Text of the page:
Gibbons V. Ogden Case Analysis

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Dating back to the 1770s, there has been a significant amount of support for strong national powers by our nation’s government in regards to interstate commerce. The scope of the Commerce Clause outlines that, “Congress shall have power to regulate commerce with foreign nations, and among the several states, and with the Indian tribes” (Art. I, S. 8, Cl. 3). Interstate commerce encompasses any work involving or related to the movement of persons or materials across state lines or from foreign countries. The parameters of the policy were tested in the Supreme Court case of Gibbons v. Ogden, decided by John Marshall in 1824. Chief Justice Marshall was a strong supporter of national power and took advantage of the concept of strict constructionism to create a broad interpretation of Congress’s power to regulate commerce. The Commerce Clause interpretation made by Marshall in 1824 empowered Congress to gain jurisdiction over numerous aspects of intrastate and interstate commerce as well as non-commerce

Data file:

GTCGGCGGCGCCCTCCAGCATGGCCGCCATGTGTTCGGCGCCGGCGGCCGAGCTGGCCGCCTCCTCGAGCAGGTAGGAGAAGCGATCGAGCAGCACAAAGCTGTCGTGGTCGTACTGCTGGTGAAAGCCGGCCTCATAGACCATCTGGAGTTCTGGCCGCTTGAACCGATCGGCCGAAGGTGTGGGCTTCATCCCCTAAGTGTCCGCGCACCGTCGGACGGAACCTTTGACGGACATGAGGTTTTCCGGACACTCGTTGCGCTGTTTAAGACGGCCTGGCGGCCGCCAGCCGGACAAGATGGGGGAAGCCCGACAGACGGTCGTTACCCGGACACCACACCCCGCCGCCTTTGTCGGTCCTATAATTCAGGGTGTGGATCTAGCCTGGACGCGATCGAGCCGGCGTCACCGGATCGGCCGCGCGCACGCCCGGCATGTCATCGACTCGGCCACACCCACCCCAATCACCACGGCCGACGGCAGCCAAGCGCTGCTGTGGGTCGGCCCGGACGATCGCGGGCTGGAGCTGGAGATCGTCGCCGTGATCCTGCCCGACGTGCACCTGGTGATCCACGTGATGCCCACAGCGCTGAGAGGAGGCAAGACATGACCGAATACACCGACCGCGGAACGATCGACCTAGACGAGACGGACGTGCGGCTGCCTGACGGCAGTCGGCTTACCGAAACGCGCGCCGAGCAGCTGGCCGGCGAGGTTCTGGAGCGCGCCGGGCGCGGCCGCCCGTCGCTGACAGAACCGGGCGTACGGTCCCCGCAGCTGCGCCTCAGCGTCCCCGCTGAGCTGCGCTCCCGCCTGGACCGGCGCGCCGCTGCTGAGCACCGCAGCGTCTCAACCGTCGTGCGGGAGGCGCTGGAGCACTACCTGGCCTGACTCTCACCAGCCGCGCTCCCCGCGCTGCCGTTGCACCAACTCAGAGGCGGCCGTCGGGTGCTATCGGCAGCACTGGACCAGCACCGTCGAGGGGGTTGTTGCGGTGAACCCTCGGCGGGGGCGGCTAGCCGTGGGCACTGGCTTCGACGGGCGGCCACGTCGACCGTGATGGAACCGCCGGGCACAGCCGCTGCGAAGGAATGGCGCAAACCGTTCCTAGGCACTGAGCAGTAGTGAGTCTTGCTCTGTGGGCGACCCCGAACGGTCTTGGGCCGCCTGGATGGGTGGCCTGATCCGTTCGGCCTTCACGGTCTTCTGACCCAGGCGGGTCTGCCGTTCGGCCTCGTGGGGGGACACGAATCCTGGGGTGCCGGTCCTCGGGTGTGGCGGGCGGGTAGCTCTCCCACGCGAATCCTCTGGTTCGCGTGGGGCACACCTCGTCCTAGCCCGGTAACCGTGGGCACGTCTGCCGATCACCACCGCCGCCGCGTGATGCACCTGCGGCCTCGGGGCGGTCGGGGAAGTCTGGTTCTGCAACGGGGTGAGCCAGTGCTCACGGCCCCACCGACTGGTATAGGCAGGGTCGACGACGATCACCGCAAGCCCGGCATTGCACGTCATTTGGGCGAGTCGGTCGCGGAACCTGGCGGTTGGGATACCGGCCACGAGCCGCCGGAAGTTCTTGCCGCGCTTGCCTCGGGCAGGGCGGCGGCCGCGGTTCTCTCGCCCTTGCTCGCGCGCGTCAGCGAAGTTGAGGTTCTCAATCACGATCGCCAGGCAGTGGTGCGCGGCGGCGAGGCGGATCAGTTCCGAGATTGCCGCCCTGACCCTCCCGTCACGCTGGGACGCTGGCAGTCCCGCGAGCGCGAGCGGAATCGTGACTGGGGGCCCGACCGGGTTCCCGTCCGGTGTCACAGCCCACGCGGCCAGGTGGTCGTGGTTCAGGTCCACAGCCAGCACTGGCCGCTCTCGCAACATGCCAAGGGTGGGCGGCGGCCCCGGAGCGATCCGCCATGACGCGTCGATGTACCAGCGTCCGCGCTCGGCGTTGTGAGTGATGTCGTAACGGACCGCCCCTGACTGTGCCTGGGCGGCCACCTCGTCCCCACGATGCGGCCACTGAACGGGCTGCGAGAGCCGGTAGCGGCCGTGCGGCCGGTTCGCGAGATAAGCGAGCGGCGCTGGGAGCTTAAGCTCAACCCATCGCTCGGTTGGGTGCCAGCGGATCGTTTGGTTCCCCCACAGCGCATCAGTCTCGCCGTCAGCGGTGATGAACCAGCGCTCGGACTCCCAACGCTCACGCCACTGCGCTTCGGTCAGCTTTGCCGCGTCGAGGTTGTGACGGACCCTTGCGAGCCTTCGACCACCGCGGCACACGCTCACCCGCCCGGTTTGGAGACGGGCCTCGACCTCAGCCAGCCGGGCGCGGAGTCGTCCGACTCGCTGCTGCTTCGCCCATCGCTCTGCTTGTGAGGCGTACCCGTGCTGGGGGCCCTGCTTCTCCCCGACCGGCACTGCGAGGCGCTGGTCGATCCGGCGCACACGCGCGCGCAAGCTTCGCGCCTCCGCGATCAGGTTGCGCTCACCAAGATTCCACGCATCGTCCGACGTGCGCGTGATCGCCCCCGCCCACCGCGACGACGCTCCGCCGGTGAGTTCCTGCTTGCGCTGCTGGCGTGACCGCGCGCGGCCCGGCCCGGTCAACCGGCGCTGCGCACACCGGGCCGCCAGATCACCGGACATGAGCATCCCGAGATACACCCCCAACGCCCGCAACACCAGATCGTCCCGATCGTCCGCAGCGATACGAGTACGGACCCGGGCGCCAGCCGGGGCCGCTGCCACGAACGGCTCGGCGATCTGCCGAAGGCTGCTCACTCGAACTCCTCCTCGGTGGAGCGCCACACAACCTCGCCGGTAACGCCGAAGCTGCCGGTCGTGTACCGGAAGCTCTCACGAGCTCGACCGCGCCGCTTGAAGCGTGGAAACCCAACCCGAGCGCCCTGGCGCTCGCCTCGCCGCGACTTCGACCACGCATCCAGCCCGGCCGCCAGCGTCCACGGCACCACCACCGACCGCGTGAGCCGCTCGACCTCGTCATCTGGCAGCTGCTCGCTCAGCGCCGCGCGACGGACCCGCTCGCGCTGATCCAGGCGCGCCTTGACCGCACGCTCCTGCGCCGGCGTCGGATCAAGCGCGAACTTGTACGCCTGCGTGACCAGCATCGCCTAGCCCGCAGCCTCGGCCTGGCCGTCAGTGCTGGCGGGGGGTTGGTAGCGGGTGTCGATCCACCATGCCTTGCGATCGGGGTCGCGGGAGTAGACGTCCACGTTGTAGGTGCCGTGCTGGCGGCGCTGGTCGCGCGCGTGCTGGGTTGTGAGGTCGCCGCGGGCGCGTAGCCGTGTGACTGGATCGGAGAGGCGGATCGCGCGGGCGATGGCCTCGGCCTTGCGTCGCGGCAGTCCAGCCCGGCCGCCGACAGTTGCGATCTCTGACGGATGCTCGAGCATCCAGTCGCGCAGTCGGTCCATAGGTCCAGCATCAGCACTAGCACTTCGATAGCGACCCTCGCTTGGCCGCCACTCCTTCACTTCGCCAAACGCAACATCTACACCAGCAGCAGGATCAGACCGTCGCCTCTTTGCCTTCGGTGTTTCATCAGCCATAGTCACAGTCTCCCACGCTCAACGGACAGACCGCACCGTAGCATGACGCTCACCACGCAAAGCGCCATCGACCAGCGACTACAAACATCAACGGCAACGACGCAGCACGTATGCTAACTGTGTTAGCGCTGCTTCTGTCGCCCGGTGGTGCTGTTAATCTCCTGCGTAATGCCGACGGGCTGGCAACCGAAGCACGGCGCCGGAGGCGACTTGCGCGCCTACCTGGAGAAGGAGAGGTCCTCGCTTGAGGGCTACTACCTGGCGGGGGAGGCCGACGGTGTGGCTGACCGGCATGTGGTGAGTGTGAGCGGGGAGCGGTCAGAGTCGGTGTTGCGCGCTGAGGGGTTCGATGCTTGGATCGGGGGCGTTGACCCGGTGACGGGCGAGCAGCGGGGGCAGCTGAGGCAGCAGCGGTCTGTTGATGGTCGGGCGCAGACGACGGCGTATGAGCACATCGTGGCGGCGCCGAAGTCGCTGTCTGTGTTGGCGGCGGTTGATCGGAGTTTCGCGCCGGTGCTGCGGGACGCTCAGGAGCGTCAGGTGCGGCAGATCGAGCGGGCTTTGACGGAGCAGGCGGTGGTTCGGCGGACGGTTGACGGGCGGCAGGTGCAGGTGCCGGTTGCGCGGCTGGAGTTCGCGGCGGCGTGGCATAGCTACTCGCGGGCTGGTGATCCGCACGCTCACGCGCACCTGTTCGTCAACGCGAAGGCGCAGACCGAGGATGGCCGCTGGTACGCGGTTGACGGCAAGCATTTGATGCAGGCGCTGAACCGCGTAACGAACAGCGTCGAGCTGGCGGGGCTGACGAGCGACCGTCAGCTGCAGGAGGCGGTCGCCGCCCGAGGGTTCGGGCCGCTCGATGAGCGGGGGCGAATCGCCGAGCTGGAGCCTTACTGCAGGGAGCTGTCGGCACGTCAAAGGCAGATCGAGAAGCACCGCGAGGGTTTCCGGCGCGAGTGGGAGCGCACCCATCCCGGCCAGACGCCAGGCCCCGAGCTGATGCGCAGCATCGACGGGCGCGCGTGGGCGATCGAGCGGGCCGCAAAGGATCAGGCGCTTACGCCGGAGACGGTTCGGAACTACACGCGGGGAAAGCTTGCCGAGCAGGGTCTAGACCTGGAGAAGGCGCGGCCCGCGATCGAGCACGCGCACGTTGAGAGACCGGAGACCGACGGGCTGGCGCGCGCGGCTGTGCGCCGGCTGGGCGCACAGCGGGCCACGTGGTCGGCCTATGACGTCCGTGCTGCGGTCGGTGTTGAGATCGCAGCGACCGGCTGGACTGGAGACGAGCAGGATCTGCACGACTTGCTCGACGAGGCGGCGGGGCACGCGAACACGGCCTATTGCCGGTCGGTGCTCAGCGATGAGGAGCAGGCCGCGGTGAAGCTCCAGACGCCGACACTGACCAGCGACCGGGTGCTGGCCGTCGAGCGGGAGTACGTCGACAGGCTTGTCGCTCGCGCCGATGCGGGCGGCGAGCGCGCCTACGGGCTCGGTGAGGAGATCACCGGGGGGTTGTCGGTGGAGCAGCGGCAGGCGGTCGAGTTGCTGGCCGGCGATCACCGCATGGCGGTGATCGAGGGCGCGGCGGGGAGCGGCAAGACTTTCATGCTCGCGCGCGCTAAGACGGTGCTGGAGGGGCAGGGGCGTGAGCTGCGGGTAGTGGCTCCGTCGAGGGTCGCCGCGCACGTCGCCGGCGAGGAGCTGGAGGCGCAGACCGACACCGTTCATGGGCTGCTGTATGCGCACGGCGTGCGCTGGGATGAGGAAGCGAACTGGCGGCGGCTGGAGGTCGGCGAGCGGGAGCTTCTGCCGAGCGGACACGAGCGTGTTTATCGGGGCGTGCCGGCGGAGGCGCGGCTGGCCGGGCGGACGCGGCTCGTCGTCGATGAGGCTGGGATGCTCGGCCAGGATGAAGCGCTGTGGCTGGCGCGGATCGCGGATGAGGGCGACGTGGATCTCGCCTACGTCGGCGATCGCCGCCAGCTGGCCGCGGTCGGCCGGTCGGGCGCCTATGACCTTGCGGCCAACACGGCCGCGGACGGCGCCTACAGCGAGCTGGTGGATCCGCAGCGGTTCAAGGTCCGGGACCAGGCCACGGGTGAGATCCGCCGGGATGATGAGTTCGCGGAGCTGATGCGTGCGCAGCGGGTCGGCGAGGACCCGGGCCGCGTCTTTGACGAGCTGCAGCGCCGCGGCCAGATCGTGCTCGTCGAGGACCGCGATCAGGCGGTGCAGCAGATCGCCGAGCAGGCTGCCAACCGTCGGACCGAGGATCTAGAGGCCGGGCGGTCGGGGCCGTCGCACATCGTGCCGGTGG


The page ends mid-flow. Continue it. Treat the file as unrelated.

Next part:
Gibbons operated a steamboat between a New Jersey port and New
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The first standard involved the meaning of the term “commerce”. It was contended by Ogden’s counsel that commerce meant nothing more than buying and selling. Marshall, however, held that the power to regulate navigation was “as expressly granted, as if that term had been added to the word commerce” . He then stated that commerce not only encompassed every type of commercial intercourse among states and nations, but also possessed the power to prescribe rules for carrying out those procedures. He claimed that, “In regulating commerce with foreign nations, the power of congress does not stop at the jurisdictional lines of the several states. It would be a very useless power, if it could not pass those lines. The commerce of the United States with foreign nations, is that of the whole United States; every district has a right to participate in

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